Emirates Group announced a record USD 3 billion annual profit on Thursday, hailing a “full recovery” for the Dubai-based carrier after last year’s losses due to the pandemic.
The Emirates airline business alone banked USD2.9 billion, another record, after returning a USD1.1 billion loss in the previous financial year as passengers began to return to the skies.
The Middle East‘s biggest airline had posted a USD5.5 billion loss for Covid-ravaged 2020-2021, its first in more than three decades, after grounding its fleet and making heavy lay-offs. Emirates Group, which reported a USD1.0 billion loss last year, ended 2022-2023 with its highest ever cash balance of USD 11.6 billion.
The group declared a dividend of USD1.2 billion to its owner, the Investment Corporation of Dubai sovereign wealth fund, and repaid USD817 million of debt raised during the Covid crisis.
“We had anticipated the strong return of travel and, as the last travel restrictions lifted and triggered a tide of demand, we were ready to expand our operations quickly and safely to serve our customers,” Sheikh Ahmed said.
Separately, Emirates also announced a USD200 million investment in research and development to reduce the impact of fossil fuels in aviation, calling it “the biggest single commitment by any airline on sustainability”. “It’s clear that with the current pathways available to airlines in terms of emissions reduction, our industry won’t be able to hit net zero targets in the prescribed timeline,” company president Tim Clark said in a statement.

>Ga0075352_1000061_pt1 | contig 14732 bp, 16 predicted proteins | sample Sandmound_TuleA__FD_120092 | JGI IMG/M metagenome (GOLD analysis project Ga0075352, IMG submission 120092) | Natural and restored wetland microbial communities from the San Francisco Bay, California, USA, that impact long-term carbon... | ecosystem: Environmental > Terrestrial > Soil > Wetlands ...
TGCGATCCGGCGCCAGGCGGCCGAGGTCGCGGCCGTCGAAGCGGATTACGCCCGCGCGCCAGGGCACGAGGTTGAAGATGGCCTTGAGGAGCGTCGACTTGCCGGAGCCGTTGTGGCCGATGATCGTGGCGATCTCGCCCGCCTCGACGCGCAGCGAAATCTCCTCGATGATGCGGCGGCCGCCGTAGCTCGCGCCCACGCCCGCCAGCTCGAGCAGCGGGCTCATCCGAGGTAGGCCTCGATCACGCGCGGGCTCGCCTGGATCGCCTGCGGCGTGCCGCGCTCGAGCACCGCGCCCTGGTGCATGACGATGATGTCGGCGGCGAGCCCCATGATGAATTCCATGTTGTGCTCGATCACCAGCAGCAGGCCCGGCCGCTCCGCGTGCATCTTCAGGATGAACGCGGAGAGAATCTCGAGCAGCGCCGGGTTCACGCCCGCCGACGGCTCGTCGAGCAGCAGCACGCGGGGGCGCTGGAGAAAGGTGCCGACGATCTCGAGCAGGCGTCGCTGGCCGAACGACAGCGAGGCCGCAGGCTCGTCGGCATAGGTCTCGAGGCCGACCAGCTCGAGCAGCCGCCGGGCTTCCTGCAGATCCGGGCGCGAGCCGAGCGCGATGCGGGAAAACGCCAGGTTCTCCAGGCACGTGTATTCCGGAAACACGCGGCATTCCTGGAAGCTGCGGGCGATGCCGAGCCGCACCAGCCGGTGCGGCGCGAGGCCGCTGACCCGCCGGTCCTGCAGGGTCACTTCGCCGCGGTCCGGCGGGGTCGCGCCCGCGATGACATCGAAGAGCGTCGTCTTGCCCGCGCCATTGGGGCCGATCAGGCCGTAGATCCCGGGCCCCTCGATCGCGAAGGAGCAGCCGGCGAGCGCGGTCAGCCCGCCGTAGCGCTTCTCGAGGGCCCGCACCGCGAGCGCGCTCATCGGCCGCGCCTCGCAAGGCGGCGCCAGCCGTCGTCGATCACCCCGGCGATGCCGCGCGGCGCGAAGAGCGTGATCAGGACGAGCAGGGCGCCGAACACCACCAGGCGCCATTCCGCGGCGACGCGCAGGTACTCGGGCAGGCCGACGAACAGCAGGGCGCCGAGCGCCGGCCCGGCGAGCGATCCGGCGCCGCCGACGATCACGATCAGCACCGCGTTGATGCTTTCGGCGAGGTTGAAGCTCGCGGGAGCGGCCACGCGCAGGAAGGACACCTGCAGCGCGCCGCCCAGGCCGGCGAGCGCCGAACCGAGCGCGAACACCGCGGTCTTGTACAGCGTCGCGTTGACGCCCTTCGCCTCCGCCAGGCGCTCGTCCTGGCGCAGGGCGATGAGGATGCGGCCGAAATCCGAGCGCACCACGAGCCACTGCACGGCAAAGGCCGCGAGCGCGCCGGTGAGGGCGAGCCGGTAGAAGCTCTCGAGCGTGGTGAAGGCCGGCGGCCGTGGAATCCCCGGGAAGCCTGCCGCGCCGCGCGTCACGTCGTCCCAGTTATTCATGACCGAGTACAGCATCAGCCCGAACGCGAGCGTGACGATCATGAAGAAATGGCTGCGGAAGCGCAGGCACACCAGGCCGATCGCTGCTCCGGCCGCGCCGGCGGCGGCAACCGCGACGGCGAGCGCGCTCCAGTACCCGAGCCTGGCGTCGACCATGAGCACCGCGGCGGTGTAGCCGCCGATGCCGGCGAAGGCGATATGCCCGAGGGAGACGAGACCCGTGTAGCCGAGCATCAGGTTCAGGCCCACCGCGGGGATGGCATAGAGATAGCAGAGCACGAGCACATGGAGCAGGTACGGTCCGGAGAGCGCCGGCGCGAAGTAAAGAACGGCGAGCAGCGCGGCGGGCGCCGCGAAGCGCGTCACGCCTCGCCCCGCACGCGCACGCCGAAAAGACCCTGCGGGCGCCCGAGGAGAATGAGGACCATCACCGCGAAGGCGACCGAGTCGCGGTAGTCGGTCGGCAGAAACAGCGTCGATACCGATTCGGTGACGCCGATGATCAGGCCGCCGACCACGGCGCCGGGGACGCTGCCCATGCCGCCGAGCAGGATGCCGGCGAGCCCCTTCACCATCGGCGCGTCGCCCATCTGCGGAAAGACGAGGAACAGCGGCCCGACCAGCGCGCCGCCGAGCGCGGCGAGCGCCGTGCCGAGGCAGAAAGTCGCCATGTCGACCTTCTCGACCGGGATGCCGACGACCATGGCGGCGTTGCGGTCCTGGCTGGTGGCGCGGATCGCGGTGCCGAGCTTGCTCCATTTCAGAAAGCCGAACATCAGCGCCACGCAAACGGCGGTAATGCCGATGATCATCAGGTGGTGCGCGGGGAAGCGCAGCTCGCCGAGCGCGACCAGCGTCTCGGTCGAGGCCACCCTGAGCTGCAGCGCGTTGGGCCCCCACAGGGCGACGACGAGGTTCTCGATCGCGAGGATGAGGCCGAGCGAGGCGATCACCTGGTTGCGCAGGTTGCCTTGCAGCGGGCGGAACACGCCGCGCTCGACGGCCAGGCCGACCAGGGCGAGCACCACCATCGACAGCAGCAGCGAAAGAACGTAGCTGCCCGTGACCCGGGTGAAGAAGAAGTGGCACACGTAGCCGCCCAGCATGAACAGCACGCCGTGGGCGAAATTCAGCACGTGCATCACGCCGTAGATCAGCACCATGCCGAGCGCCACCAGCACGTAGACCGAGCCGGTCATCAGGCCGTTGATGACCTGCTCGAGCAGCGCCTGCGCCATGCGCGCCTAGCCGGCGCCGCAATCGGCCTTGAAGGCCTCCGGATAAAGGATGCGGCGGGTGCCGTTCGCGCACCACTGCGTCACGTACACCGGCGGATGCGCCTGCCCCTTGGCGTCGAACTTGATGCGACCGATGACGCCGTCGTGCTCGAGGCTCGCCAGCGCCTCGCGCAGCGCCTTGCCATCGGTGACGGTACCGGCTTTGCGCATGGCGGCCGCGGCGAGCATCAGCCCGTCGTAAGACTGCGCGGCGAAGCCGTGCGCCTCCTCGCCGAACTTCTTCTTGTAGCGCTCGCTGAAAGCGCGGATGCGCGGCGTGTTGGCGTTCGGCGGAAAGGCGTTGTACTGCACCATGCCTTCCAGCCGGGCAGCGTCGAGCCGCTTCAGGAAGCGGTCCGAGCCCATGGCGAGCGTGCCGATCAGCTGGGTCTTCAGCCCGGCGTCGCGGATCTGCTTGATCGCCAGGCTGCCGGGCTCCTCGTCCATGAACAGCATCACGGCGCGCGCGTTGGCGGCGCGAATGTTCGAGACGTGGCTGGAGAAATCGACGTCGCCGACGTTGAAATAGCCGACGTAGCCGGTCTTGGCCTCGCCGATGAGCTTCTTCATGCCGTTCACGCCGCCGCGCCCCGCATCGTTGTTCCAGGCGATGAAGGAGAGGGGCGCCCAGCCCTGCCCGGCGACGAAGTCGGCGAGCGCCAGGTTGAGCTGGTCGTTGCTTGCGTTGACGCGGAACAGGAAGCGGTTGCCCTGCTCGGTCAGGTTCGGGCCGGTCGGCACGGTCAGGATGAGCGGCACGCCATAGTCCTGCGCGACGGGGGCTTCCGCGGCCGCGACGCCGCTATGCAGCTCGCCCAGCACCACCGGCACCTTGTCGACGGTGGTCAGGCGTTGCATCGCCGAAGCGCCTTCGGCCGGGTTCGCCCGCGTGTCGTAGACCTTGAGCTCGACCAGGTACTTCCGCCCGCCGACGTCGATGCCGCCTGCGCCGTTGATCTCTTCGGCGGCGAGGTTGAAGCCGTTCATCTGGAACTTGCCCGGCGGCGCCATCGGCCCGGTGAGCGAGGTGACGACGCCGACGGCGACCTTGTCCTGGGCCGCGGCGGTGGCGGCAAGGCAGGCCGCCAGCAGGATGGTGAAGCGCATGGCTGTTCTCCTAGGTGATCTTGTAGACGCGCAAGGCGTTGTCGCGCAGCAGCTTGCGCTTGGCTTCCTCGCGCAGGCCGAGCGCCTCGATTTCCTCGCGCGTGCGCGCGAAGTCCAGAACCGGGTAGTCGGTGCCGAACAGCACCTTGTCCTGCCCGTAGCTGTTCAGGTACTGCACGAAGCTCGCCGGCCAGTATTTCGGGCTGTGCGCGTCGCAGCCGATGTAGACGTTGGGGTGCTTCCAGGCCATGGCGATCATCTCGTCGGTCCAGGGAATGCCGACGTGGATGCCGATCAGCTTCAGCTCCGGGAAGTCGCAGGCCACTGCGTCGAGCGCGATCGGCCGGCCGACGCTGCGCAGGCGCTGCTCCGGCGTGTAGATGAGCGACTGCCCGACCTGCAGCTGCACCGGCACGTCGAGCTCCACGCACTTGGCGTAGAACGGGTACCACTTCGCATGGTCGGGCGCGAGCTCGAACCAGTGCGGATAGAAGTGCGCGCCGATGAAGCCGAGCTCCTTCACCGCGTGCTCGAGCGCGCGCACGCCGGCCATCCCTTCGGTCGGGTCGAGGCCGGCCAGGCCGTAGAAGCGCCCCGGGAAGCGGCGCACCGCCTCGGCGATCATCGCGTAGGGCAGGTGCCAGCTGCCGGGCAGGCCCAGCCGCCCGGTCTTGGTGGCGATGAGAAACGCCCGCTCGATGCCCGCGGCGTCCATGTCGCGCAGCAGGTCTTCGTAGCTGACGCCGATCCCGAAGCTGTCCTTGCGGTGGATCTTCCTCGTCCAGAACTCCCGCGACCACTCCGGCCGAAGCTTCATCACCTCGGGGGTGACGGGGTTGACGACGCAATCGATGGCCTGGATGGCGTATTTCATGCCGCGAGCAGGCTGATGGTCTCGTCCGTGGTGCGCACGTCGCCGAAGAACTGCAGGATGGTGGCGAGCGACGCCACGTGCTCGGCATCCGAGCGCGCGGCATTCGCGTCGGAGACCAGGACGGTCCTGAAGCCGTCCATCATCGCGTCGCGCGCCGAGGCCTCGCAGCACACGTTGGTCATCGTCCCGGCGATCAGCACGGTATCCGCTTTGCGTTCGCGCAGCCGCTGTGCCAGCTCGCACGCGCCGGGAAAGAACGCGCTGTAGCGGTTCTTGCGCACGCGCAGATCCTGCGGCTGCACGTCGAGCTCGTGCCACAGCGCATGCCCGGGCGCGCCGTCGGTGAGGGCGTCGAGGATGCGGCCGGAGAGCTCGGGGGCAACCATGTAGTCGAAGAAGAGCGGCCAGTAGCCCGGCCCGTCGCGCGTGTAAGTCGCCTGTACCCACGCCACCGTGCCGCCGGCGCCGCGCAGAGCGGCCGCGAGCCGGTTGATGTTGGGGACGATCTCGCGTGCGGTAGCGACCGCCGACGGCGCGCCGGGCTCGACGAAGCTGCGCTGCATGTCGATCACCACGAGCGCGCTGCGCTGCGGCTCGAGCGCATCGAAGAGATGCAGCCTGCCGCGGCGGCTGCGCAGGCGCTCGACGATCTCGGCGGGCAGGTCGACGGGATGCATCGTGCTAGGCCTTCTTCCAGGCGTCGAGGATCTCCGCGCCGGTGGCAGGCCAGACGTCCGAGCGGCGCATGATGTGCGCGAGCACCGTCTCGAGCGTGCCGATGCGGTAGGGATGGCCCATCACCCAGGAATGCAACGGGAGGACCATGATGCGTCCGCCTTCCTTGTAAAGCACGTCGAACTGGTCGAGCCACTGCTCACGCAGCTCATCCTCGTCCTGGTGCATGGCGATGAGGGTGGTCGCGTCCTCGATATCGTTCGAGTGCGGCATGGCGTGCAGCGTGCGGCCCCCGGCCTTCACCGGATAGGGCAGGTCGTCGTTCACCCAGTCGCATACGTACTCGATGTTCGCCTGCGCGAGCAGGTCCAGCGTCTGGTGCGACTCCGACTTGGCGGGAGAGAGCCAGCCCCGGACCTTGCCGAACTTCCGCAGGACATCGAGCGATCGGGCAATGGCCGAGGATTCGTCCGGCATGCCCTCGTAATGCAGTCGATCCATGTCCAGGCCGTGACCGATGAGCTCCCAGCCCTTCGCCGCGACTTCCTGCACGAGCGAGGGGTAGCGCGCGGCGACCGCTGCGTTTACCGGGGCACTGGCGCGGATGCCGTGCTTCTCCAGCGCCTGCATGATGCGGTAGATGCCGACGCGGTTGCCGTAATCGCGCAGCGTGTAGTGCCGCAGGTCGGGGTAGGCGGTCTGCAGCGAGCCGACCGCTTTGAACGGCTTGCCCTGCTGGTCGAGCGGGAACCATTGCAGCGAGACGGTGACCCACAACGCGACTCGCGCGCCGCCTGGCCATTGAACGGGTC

“We believe our industry needs better solutions.”
– Sustainable fuel warning – In January, Emirates flew a Boeing 777 powered by sustainable aviation fuel, calling it a “milestone”.
However, the biomass-based fuel is in extremely short supply, covering only around 0.1 percent of airlines’ total needs in 2022, according to the International Air Transport Association. “I don’t think we should over-promise,” Clark told journalists at the Arabian Travel Market industry fair in Dubai last week, when asked about the potential of sustainable fuel.
“You will not fly an A380 to Los Angeles, with 500 passengers on board burning 200 tonnes of fuel, on anything other than fossil fuel for the time being.”
Emirates, which flies out of Middle East aviation hub Dubai, is facing increased competition notably from Saudi Arabia, which has announced plans for a new airline and a big new airport in Riyadh. But Clark insisted that Emirates did not feel under pressure from its rivals, partly because he expects global passenger numbers to soar in the years ahead.
“Do I see this as a threat to us? No, I don’t think so. Because Emirates has spent the best part of 35, 36 years building its brand,” he said at the industry event.
“Never in my wildest dreams did I think that Emirates would have it all its own way in perpetuity… but is there room for more? Well, bring it on.”